Tim Jo has worked as an actor in Los Angeles for just over 10 years. It’s a great place to be—but not where the 2006 Trinity University graduate initially expected to end up when he first stepped onto campus. “I thought I was going to be a computer science major,” says the Dallas native. “But then I found myself in a C++ class, and I just could not understand it, nor could I focus, nor could I stop playing solitaire.” He enrolled in an introductory drama class with professor Stacey Connelly, hoping for an easy A; instead, he discovered he was challenged, focused, and falling in love with theater. For the next few years, he acted in plays, hosted the TigerTV show Studio 21, and ultimately graduated with majors in drama and communication.
As a child, Jo had modeled for catalogs and even was featured in a Chuck E. Cheese TV advertisement. In college, as acting classes brought him out of his shell, he once again started to book commercials—including a regional Super Bowl spot. That gave him the necessary experience to join the actors’ union and, in turn, laid the groundwork for landing his first role in a feature film, Bandslam. “People say that it typically takes 10 years to get your first speaking part,” explains Jo. “But 10 weeks after I moved to L.A. I found myself on a set in a speaking role with Lisa Kudrow and Vanessa Hudgens.”
Bandslam, premiered in 2009, and although the job was thrilling, Jo recalls feeling like it was almost too much too soon. “I remember wishing then that I had a decade of experience!” He spent the next several years in acting classes, picking up guest spots on shows here and there, then started landing recurring roles in television series, including ABC’s The Neighbors—his first network sitcom—created by Dan Fogelman. It would be the first of several times the two worked together; in 2018, Jo got a call about a four-episode arc that Fogelman had written for him on NBC’s hit drama This Is Us. Now, Jo is set to enter his third season as a recurring character on the show.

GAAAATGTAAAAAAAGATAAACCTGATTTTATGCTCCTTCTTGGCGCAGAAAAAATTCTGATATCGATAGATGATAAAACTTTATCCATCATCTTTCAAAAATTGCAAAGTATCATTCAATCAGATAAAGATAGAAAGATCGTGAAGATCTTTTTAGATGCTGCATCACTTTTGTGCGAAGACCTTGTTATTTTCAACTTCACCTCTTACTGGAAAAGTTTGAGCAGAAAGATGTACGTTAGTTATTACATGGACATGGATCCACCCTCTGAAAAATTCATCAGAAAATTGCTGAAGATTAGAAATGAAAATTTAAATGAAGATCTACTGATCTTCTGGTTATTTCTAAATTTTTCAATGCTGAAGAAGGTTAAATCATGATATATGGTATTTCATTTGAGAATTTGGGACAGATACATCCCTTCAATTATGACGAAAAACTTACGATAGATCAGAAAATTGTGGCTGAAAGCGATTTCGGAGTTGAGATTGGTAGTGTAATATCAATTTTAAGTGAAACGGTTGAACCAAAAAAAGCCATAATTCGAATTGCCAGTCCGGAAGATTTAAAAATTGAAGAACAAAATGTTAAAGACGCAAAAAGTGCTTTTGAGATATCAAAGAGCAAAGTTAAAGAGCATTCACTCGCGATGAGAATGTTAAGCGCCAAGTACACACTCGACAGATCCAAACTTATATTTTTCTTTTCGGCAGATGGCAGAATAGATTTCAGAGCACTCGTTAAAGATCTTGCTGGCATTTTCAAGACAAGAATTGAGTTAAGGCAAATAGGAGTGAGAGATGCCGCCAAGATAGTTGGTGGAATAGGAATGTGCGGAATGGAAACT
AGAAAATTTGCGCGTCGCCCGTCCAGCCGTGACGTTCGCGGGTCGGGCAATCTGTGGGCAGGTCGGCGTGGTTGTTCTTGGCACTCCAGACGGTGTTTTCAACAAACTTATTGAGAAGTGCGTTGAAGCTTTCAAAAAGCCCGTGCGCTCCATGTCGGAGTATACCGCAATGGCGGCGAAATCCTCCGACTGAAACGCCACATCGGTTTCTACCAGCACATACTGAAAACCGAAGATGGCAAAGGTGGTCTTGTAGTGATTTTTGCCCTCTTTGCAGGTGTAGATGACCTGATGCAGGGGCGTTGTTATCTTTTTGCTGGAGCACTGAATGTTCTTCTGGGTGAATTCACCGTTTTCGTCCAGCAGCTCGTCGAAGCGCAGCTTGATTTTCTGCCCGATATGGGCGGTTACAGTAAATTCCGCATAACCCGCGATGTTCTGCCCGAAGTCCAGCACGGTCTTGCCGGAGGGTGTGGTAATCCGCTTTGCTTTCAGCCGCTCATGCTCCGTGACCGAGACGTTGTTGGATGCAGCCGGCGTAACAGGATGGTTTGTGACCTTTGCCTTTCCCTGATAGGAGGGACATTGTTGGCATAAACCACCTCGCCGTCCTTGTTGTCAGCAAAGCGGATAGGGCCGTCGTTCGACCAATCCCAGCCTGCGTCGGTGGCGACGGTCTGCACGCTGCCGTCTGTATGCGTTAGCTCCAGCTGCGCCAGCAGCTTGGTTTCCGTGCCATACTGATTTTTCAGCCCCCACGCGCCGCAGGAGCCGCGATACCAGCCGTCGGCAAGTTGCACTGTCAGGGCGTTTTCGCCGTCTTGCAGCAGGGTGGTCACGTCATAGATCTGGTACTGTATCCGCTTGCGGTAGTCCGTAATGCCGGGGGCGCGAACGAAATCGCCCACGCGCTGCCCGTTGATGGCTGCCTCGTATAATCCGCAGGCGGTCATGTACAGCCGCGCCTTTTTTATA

Jo, who is Korean American, says that his views on representation in media have evolved over the course of his career. While he’s mindful of the roles he pursues—avoiding stereotypical characters and always striving to bring greater depth to every person he plays—Jo has a nuanced view of his duty as both an actor and a person of color.
“Representation comes with the territory,” he says. “The number of Asian American faces on television is dismal, so it's hard to not deeply consider what these roles mean—not only to me, but to the community of people watching.” However, that can be an unfairly heavy burden, he says. “I think that as artists, our only responsibility is to bring life to a character—to get down to the core of who he is and how he can best serve the story.”
Like so many other industries, the world of television and film has been hit hard by the coronavirus pandemic, but Jo finds himself uniquely prepared for the professional challenges facing actors. “I’ve heard other actors say, ‘I’m going crazy over here, I haven’t auditioned in months!’ But as an Asian American actor, that’s my norm,” he says. “I don't feel that same desperation of needing the work to help define me. I don’t need a stream of auditions to remind myself that I'm an actor. I don’t need to be on set to remind myself that I have value, or that I am being productive.”
At the end of the day, “the most important thing is to honor your inner artist,” he says. “There's no need to try to push my strong advocacy for representation, because that shines through inherently in everything I do.”